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CSU HEARST HONOR GIVES STEAM TO NURSING DREAM
Former gang-member, future registered nurse
— Kimberely Suarez aims to help others heal
Los Angeles, CA – By definition a hard life is not easy; and turning one around can be downright painful. Kimberely Suarez knows.
A 26-year-old junior in Cal State L.A.’s nursing program, she is undergoing a series of 11 laser-burning treatments to remove olde English tattoos from up and down her arms. Despite a topical anesthetic, it hurts much more than getting tattoos in the first place. Indeed, she says, it hurts more than a C-section—and she’s had two. But tattoo removal is just another step forward along the path toward becoming an effective and respected nurse.
Suarez has been on that path steadily for several years after spending most of her adolescence as a gang member in East Los Angeles. She plans to graduate with a bachelor of science in nursing in 2010.
Inspired by her perseverance and academic excellence, the California State University Board of Trustees on Tuesday, Sept. 16, will bestow upon Suarez its 2008-09 William R. Hearst/CSU Trustees’ Award for Outstanding Achievement.
Accompanied by her mother and two young sons, she will be one of 23 students from throughout the 23-campus CSU system whom the board will honor at its meeting in Long Beach.
Suarez’s tattoos appeared in a life chapter that began with dropping out of school at age 13 and joining a gang in East Los Angeles. She did time in juvenile hall and on probation while too many of her neighborhood friends were killed. She went to a continuation school outside of her community because of gang-rivalry issues.
“I wondered,” she says, “‘What do you do when you turn 18 and you’re still alive?’”
She worked for minimum wage at a car rental and for low pay taping drywall. “It was hard work, and I wasn’t making an impact on anybody’s lives,” she says.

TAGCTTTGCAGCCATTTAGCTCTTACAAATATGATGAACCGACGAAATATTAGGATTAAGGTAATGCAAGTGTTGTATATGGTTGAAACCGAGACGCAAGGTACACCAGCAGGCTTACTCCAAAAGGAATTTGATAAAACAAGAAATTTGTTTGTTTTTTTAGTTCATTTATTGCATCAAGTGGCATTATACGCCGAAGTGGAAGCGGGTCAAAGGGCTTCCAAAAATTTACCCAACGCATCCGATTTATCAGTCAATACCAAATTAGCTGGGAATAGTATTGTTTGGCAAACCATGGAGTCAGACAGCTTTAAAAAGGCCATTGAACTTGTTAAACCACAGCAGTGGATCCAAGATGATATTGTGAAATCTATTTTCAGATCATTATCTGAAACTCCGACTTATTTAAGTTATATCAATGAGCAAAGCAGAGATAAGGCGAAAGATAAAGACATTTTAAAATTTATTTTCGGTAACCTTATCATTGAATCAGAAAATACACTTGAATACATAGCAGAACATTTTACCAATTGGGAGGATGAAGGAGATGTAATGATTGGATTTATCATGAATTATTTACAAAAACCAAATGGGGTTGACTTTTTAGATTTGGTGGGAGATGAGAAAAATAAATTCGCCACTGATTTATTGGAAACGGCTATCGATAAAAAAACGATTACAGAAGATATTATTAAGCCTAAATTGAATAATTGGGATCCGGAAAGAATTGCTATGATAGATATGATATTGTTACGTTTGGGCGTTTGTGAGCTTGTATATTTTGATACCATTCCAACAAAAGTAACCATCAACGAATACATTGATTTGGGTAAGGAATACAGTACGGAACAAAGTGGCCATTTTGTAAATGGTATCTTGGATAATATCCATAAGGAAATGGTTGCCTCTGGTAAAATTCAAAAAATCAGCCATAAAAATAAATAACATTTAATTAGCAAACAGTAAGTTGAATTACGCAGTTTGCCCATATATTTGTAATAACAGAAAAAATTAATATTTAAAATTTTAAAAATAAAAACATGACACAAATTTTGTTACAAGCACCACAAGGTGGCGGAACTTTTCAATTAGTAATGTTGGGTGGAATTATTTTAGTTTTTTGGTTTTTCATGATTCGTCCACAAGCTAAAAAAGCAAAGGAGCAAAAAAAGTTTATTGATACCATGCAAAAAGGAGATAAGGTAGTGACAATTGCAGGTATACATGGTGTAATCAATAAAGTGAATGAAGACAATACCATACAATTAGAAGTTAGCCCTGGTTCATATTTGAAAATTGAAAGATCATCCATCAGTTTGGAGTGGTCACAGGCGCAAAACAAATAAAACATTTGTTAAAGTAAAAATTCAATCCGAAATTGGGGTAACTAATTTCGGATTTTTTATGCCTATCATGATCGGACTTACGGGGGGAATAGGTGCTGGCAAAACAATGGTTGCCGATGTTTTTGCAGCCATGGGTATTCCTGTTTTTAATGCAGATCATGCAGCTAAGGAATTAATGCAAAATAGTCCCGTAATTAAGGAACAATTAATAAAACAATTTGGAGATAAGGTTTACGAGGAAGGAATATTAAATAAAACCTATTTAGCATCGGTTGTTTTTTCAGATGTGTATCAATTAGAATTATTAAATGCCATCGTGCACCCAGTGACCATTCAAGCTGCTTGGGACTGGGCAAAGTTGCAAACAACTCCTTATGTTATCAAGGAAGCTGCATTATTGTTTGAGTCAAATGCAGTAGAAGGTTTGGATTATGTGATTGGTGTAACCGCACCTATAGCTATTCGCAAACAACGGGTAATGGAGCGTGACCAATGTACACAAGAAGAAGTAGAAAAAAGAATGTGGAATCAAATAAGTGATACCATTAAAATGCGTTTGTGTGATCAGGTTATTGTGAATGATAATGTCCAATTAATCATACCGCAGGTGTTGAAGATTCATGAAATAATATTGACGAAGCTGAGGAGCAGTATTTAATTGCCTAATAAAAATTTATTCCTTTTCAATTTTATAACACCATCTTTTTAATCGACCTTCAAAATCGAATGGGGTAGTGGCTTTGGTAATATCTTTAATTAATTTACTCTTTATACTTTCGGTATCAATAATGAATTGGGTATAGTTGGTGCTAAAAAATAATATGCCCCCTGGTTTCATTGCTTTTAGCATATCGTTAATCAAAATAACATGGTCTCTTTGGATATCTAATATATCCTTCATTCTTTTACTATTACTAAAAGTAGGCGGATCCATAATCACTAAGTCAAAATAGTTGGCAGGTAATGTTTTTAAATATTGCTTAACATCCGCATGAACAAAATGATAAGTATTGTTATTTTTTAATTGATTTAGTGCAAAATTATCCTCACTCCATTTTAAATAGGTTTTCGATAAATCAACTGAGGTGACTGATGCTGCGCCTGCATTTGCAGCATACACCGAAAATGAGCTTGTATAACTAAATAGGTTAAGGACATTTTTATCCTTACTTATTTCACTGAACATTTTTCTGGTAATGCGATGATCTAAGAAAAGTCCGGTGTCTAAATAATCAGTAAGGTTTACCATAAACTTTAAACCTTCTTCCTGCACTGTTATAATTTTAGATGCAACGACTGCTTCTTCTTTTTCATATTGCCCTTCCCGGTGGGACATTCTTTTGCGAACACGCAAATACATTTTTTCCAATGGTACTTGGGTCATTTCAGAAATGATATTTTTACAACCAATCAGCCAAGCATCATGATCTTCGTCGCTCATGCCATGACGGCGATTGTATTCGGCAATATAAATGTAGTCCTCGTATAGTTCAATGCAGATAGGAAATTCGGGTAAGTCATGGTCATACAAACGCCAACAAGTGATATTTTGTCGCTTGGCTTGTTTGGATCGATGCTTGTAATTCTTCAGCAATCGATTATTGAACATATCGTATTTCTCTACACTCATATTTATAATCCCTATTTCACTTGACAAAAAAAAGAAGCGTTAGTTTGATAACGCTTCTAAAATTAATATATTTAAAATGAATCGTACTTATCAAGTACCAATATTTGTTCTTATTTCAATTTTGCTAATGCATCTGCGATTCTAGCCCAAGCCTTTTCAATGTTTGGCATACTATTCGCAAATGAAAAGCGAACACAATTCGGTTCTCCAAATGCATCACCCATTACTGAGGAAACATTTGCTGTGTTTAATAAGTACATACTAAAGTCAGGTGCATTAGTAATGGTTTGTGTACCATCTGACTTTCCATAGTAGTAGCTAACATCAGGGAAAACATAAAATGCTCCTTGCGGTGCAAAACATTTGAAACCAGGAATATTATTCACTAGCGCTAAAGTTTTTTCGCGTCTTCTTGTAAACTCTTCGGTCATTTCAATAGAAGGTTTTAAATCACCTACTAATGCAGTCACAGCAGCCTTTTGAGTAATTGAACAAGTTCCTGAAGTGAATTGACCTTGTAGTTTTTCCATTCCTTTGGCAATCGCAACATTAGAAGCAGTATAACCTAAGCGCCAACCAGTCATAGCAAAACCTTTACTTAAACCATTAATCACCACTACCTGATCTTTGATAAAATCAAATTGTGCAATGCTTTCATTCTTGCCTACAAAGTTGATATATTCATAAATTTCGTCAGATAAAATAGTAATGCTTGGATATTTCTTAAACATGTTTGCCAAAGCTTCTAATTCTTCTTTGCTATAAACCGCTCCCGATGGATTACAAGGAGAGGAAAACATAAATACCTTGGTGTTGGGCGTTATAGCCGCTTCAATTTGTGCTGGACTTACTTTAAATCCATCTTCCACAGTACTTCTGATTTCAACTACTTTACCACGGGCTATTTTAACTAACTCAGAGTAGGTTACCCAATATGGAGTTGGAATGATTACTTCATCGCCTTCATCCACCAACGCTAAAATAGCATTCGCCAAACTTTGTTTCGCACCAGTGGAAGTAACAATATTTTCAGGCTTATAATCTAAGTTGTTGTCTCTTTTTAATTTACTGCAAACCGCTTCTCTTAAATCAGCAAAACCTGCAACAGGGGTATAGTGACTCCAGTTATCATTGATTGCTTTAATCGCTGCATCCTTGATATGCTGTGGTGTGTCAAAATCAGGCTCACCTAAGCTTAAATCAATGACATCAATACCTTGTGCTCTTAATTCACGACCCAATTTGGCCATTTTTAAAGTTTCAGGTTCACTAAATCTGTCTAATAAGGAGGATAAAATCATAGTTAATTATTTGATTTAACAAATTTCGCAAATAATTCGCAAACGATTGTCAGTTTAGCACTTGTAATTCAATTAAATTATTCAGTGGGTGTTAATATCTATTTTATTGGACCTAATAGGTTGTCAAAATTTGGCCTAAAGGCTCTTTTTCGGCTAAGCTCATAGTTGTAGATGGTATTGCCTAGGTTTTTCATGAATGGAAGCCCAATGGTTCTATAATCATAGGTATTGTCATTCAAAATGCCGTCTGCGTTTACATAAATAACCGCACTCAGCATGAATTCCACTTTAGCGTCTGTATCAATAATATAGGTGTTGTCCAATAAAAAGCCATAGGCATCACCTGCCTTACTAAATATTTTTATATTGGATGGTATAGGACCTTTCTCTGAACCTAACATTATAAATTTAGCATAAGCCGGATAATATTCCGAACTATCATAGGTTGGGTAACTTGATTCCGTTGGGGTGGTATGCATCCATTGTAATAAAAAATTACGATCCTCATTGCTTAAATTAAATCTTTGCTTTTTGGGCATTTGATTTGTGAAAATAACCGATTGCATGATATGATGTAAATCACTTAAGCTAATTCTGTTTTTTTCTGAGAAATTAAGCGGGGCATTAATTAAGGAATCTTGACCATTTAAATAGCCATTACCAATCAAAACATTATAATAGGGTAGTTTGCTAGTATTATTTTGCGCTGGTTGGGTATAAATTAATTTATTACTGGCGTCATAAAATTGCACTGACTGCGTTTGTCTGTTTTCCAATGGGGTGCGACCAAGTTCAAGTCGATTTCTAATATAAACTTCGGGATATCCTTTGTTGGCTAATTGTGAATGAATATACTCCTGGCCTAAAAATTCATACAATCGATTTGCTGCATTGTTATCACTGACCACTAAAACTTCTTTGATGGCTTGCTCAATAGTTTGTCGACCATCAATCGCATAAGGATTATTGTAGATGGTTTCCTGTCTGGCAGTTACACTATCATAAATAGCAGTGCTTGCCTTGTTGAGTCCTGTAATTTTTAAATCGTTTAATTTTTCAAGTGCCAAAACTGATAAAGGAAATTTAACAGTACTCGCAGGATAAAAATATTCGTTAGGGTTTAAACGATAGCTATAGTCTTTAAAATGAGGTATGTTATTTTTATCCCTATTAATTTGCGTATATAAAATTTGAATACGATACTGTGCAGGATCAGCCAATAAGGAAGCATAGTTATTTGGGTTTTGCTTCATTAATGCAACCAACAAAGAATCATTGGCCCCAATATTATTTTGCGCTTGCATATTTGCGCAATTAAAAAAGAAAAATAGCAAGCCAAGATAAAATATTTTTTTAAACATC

Now a graduate of East Los Angeles College and the 26-year-old mother of two toddler boys, she is intensely focused on becoming a nurse, inspired by the care she received when her first son was born three years ago (her youngest son is 2).
She also once a month provides guidance to at-risk youth emerging from a “last-chance” high school program at the Estrada Courts Community Center – the “projects” by her house.
“I let them know if you want to be self-sufficient, you can do it. It takes education,” she says. “It means more from someone who’s been in their situation. I tell them, ‘I come from where you come from.’” And she plans to return someday as a nurse at County/USC hospital. Meanwhile, she heads resolutely forward–and tries to encourage and guide others in her community to find their own brighter future.
In his letter nominating Suarez for the Hearst/CSU Trustees Award, Cal State L.A. President James M. Rosser wrote: “Based on her extensive volunteerism helping at-risk youth in her old neighborhood steer clear of—or escape from—the pitfalls she once encountered, I am confident that her continuing academic success will lead her to help positively redirect the lives of many others and, in so doing, help transform her community.
“Her instructors consistently portray her as an individual whose exemplary academic performance is marked by sincerity, initiative and engagement—characteristics that will contribute greatly to her future success as a nurse and community health advocate for youth.
“Through her persistence and resilience,” Rosser wrote, “she has overcome great challenges, achieved scholarly distinction, and advanced her clear and abiding passion to make the world a better, safer and healthier place.”
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Additional general contacts and resources
William Randolph Hearst/CSU Trustees'
Award for Outstanding Achievement (CSU Chancellor’s Office introduction
William Randolph Hearst/CSU Trustees'
Award for Outstanding Achievement (Cal State L.A. Financial Aid Office
Other recent Hearst Scholars at Cal State L.A.
2007 - Lesley Anne Asistio
2006 – Ana Diaz
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